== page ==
“Recruiting people into the ADF through the gap-year front-door is good policy. It allows potential defence force personnel to make sure they are suited to this specialised work by getting a real view of the military world without a long-term commitment. But, it also gives these school-leavers an opportunity to serve—something we need more of in our increasingly materialistic society.”

CONTACT :         Jodie McNeill                 0425 222 338
(Jodie McNeill is Director of the Anglican Youthworks Year 13 Gospel Gap Year)

I also enjoyed an extended interview with John Morrison on the ABC Statewide Drive program at 5:15pm today.

Ep 48 

Yes, I’ve finally made it into the big league. Forget the Sydney Morning Herald. Forget 103.2 FM. Forget sydneyanglicans.net. Yes, I’ve finally scored an interview with ‘On The Poddy!’

After the Gen Y conference on Saturday, Dave, Dan and Bron Downes grabbed me, dragged me to a cafe, and with the lure of a strong latte, hit me with scores of penetrating questions.

To have a listen to this great podcast from Dave Miers and the gang from Central Coast Evangelical Church, click here.

And, if you really want to make Dave’s week/month/year/life, subscribe to the podcast from iTunes, and help him achieve his aim in life to score a number one spot in the iTunes charts.

Radar 'Keeping the Faith' Cover

In today’s Radar (a section of the Sydney Morning Herald) they ran a feature on religion amongst young people. Lia Timson, the journalist, interviewed a number of young people, as well as consulting some other opinions, including mine.

She suggests that “Rumours of the death of religion among young people have been grossly exaggerated.”

Read the full article here. 

 

Here’s an excerpt:

“There is a resurgence of spirituality among youth,” says Jodie McNeill, a theology lecturer at Youthworks College, an Anglican school. “It’s a lot to do with generation Y needing to have experiences rather than explanations.”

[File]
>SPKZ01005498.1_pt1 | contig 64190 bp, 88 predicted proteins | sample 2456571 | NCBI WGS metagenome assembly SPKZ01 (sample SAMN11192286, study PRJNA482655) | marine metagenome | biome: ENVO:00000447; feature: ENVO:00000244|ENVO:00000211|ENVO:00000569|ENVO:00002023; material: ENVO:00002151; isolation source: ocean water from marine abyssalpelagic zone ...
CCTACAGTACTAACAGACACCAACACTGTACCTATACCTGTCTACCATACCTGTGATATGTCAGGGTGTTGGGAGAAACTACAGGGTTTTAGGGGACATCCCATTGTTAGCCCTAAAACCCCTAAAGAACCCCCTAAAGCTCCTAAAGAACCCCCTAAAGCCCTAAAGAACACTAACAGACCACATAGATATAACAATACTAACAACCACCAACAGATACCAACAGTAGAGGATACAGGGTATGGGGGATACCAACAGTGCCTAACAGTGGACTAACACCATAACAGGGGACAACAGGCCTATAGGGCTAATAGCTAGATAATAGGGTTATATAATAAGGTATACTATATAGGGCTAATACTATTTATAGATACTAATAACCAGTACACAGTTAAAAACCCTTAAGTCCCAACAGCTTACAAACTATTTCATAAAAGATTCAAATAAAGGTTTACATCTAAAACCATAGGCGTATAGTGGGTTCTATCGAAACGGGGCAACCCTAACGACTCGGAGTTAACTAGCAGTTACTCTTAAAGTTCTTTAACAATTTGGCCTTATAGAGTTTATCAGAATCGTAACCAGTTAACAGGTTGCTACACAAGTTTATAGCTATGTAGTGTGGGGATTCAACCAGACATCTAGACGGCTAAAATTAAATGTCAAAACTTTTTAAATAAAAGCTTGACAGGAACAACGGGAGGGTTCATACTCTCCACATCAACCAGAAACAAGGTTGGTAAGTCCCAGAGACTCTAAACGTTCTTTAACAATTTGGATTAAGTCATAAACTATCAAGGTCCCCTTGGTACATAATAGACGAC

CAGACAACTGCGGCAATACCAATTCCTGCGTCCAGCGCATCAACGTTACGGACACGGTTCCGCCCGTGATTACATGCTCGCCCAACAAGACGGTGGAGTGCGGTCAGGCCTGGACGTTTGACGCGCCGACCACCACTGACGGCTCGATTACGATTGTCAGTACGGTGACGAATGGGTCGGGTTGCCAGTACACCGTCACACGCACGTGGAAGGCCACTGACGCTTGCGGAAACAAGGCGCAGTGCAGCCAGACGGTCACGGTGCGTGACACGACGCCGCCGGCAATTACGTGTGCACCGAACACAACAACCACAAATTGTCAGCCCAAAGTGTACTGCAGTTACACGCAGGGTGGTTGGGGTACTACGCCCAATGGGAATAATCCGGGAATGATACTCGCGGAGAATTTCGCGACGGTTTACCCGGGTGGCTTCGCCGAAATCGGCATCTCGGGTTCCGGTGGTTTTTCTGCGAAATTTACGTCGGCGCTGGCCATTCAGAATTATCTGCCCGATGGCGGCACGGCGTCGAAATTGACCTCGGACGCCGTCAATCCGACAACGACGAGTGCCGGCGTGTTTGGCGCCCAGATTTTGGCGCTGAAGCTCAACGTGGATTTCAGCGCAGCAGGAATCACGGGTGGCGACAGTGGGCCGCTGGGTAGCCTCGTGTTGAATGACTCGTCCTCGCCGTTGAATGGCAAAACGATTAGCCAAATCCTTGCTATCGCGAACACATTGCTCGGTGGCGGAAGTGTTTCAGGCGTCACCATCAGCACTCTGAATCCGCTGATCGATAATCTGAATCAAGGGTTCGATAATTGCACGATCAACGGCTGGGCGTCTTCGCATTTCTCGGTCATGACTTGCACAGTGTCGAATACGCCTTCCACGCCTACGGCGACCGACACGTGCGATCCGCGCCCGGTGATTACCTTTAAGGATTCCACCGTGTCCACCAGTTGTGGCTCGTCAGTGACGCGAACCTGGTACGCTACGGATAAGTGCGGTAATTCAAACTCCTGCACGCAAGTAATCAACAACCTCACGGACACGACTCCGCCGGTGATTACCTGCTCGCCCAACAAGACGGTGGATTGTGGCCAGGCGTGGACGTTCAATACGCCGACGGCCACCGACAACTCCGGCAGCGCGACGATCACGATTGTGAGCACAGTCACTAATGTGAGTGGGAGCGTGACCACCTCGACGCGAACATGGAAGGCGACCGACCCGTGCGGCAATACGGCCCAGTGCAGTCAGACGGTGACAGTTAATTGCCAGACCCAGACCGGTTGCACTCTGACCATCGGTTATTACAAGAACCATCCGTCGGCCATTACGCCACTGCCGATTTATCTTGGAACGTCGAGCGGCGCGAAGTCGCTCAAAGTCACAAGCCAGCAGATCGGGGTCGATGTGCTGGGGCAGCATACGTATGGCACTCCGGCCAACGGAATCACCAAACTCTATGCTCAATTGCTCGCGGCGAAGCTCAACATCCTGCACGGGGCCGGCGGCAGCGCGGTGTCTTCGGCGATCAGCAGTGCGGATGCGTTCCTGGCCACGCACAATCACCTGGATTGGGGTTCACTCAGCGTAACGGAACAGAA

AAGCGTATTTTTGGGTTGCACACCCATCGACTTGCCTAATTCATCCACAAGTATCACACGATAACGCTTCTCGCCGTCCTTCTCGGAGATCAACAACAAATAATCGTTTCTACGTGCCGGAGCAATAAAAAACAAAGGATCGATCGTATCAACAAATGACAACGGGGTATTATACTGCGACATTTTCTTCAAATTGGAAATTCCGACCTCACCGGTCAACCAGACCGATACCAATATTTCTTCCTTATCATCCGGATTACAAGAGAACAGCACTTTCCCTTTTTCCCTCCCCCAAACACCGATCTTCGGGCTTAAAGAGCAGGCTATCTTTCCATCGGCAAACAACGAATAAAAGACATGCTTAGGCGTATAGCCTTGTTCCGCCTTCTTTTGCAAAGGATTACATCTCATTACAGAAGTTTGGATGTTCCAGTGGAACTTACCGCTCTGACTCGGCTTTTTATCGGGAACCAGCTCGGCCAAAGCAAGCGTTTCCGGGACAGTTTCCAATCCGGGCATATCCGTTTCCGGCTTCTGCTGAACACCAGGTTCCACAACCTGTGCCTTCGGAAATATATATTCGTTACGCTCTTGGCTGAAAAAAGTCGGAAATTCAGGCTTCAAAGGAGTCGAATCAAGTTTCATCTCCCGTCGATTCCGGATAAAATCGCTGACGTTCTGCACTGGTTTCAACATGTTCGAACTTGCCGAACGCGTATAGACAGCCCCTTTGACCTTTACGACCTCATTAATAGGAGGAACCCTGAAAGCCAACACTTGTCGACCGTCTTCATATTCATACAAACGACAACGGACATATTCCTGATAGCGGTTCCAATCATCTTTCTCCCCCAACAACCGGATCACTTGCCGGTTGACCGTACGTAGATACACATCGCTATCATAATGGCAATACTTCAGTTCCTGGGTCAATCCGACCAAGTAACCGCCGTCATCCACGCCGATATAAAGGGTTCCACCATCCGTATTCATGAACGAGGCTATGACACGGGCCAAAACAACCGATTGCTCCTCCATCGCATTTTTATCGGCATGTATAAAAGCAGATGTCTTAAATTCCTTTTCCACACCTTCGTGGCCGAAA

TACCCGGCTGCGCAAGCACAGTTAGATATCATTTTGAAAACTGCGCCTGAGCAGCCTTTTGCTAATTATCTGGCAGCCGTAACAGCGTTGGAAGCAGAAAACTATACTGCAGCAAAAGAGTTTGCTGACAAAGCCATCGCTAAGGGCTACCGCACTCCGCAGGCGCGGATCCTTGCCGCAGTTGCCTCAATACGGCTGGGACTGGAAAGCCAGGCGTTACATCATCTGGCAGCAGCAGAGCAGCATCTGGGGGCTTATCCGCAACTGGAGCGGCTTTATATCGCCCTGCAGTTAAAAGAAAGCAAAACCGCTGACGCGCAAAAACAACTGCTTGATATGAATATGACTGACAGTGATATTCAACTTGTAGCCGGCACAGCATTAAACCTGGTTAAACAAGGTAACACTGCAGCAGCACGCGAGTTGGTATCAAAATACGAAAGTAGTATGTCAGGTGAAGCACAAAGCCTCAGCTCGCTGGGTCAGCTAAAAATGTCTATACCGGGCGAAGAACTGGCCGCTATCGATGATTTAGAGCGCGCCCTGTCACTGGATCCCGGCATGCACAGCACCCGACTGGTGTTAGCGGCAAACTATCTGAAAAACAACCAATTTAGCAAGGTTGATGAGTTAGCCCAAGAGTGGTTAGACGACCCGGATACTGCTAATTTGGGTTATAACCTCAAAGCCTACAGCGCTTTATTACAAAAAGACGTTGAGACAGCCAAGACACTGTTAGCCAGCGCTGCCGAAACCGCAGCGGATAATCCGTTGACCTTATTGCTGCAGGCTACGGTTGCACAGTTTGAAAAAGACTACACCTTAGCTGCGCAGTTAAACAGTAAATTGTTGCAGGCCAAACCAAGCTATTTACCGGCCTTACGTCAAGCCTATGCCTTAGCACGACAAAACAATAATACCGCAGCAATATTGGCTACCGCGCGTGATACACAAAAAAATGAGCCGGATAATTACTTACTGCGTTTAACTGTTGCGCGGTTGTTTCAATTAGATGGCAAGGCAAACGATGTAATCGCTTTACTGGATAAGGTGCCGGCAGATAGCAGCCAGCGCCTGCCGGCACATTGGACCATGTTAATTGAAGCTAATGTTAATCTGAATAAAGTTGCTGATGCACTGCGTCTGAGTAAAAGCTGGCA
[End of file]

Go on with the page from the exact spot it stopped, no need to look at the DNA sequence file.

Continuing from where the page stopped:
McNeill leads a new chapter in the life of the church. Using his Blackberry, a blog and two websites, he keeps in touch with students and parishioners at the Sylvania diocese where he is a minister.

 

He also runs Year 13, a program for school leavers who want to make a contribution to the world and their own religious upbringing. Last year, 16 students took the course, which included a trip to disadvantaged communities in Africa. This year, 30 have enrolled and another 50 are studying for a diploma of theology.

 

“We live in totally decadent times,” McNeill says. “We have so much prosperity, we’ve got all the toys – the latest iPod and phones – [yet] young people are wondering how come they are still not happy.

 

“After they immerse themselves in the whole materialistic thing they feel an emptiness and a sentimentalism, to a certain extent … There is a longing for a time when it was right to be an activist and fight for what really mattered.”

 

He also says we live in conflicting times, torn between consumerism and the need to sign up to worthy causes – hence our readiness to buy $2 wristbands and cause-related pins. But for some young people, that is not enough.

 

“It has to do with being post-Christian, as well. Before, kids could ask their parents what it all meant. Now the parents don’t know. There’s a spiritual desert out there. So [interest] is bubbling to the surface.” 

If on Monday 5th Feb you’re around a radio in Sydney (or a web browser anywhere) at around 10.30AM, have a listen to my interview with Joanne Traeger on FM 103.2. It will be streamed on the web from the FM 103.2 stream.

She’s going to chat with me specifically about the TWIST Music Conference in August, and the DVD we made from last year.

If you haven’t seen the DVD, here’s a sneak peak of the song ‘Never Alone’:

Buy the full DVD at www.twistconference.com

Check here after the interview for an update on how it went.

[PS. Sorry if you tuned in two Mondays ago and didn’t hear me… the original interview was delayed.  But fingers crossed for Monday!]

Powered by WordPress and Motion by 85ideas.